The Washington Redskins announced last week they are undergoing a "thorough review" of its team name and, in all likelihood, a name change is inevitable.
Last week, the organization faced a tremendous amount of public pressure from some of its largest corporate sponsors, such as FedEx, PepsiCo and Nike, to change the name. On Saturday, Washington head coach Ron Rivera said he hopes the team name is changed before the 2020 NFL season.
However, switching the name requires multiple steps, both legally and business-wise. According to CNBC sports business reporter Eric Chemi, a name change before the season is possible, but not without financial losses for some of those same sponsors pressuring Washington to make the move.
"It's possible - if companies like Nike want to lose a lot of money on the gear they've already made," Chemi said.
Chemi compared the situation to when athletes themselves decide to change their name and the fallout that comes from that. Companies like Nike and other jersey manufacturers have licenses that prevent players from changing their name or number right before the season.
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When former Cincinnati Bengals wide receiver Chad Johnson legally changed his last name to 'OchoCinco' in 2008, Reebok, the NFL's jersey manufacturer at the time, did not sell jerseys with 'OchoCinco' on the back for the rest of the year. For Reebok to sell Johnson's new uniform, the wideout would have had to purchase the estimated 100,000 'C. Johnson' jerseys remaining on store shelves in America, according to CNBC.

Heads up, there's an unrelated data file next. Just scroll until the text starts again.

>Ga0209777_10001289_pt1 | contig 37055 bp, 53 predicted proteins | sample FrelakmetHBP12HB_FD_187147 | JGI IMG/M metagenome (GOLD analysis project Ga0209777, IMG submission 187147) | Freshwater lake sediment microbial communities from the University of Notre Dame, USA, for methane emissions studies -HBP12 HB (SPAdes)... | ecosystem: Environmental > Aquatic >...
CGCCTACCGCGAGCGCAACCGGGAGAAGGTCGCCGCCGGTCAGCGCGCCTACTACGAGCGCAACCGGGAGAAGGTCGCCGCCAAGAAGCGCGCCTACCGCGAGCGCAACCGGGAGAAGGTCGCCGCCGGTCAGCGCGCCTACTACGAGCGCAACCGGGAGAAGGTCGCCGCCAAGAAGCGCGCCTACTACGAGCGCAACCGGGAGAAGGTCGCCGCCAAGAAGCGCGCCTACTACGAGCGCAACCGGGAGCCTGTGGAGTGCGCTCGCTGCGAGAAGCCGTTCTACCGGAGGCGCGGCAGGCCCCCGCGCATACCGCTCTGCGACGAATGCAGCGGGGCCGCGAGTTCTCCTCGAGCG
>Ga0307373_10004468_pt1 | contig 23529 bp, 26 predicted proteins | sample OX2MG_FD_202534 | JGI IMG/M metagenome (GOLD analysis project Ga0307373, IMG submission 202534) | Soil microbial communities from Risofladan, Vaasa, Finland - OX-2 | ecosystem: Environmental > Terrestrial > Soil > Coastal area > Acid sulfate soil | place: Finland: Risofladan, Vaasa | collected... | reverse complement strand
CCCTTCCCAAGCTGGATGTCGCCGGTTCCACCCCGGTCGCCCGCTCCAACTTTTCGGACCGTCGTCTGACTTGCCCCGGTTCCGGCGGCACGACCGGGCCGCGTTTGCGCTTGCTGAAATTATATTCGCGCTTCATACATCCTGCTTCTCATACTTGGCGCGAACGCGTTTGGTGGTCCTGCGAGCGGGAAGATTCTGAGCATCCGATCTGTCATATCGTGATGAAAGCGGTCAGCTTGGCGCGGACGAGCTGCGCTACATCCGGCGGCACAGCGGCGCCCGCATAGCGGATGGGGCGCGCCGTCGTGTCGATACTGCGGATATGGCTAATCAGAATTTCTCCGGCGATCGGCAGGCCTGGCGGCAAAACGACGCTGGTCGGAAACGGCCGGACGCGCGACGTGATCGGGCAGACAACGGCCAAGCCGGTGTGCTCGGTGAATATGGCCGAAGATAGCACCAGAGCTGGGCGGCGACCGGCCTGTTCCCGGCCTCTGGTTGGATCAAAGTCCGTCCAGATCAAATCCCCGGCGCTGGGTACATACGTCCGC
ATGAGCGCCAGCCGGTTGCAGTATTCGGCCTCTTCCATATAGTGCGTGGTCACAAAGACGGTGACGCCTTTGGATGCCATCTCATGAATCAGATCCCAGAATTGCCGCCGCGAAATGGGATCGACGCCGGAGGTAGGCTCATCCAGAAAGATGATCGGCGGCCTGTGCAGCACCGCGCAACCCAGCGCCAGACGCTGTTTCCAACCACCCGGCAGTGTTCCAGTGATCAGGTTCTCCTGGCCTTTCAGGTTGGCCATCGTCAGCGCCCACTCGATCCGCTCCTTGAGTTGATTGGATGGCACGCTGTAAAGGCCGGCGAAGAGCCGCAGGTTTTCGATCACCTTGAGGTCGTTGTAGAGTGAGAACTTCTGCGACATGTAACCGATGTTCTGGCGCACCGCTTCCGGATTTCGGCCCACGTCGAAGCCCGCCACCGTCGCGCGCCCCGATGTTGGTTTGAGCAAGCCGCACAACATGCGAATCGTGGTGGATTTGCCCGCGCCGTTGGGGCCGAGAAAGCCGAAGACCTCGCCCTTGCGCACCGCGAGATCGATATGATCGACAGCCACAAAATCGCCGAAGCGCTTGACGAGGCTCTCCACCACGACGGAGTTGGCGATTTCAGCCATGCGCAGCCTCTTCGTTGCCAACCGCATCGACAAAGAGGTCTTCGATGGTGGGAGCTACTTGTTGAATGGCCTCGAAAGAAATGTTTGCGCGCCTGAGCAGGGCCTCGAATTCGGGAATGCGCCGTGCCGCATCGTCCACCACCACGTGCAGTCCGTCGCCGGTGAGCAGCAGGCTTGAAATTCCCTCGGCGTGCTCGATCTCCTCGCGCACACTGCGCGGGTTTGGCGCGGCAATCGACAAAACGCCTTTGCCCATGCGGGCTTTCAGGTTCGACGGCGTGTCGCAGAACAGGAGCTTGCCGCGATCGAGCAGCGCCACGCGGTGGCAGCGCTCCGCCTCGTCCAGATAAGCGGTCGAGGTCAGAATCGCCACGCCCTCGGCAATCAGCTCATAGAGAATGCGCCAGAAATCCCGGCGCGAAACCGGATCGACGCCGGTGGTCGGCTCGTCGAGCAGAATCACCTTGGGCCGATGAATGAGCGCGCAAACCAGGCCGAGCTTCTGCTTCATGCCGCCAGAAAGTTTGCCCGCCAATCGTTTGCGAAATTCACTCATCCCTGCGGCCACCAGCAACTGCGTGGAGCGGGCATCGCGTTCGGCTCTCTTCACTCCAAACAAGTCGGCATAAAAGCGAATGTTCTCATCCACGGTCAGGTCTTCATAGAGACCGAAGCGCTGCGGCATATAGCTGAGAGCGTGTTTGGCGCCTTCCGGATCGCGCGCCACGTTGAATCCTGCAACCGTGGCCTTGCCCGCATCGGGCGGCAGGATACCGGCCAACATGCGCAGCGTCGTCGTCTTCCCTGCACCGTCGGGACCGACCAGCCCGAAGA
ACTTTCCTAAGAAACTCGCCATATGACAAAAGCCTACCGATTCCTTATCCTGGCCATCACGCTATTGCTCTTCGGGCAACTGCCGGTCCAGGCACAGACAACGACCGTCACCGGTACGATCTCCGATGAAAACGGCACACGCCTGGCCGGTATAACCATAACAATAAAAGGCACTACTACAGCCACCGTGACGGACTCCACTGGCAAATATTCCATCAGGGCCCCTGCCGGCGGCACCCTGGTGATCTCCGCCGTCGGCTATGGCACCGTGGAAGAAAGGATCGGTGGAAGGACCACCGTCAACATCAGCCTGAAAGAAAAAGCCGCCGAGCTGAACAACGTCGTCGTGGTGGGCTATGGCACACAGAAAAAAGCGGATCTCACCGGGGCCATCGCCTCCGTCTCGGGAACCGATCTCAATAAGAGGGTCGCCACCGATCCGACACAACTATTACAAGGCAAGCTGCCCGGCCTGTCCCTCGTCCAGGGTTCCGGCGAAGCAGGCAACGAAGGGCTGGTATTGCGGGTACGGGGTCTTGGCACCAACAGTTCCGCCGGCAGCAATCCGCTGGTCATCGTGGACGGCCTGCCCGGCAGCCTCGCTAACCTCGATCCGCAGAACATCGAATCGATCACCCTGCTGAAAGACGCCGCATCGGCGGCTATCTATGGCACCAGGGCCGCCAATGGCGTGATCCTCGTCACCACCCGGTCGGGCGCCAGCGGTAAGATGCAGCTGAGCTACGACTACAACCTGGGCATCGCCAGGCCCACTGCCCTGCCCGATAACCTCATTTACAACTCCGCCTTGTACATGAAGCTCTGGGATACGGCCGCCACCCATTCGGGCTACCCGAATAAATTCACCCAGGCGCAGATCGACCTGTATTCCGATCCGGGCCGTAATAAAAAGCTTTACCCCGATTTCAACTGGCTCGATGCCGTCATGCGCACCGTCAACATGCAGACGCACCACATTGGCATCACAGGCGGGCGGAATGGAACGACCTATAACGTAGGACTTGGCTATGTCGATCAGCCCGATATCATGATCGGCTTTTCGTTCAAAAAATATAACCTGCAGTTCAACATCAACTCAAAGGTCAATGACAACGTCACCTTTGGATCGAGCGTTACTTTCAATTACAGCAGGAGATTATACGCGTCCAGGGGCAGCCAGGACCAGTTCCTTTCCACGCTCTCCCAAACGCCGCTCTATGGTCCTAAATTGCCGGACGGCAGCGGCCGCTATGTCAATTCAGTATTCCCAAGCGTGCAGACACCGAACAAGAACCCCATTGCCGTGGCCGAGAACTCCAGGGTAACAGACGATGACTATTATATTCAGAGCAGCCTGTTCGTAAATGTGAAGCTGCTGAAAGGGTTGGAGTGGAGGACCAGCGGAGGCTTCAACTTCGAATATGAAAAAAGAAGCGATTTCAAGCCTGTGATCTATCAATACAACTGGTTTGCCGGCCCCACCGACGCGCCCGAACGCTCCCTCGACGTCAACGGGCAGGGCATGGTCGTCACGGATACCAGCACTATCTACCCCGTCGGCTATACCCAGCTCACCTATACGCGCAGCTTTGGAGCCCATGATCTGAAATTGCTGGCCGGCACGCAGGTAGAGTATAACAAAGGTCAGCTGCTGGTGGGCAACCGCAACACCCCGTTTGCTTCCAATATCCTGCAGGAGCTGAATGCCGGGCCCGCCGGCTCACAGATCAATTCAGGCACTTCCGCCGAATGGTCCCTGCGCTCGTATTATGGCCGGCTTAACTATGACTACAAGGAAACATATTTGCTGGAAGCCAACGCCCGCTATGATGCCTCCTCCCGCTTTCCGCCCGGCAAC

"We've seen that when athletes change their name, sometimes companies say 'No, we've spent too much money making jerseys with your name already on it,'" Chemi said. "Or, if you want to change your jersey number, 'Sorry, we need a one-year heads up on that.'"
We saw this most recently this past offseason in the NBA when Anthony Davis was traded to the Los Angeles Lakers. Davis, who had worn No. 23 his entire career prior to the deal, was expected to be gifted that number by LeBron James, who planned to switch back to the No. 6 he wore when he was a member of the Miami Heat.
Davis was unable to get No. 23, as Nike prevented the switch from happening because it was past the March 15 deadline. Davis ultimately decided to wear No. 3 this season, with James keeping his original No. 23.
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Currently, there is still plenty of Redskins gear on store shelves across the country. Although Nike has removed Washington's gear from its website, the company still makes money when its product is purchased through the team or other manufacturers that sell Nike products.
Nike released a statement last Friday saying it was "pleased" that the Redskins organization was moving forward to change its name. And if the company is comfortable with losing money by having the name changed, Chemi believes it's a possibility it happens before the 2020 season.
"So, if they're willing to lose a lot of money on stuff they've already made, then sure, maybe they can go ahead in the next month and change the name."
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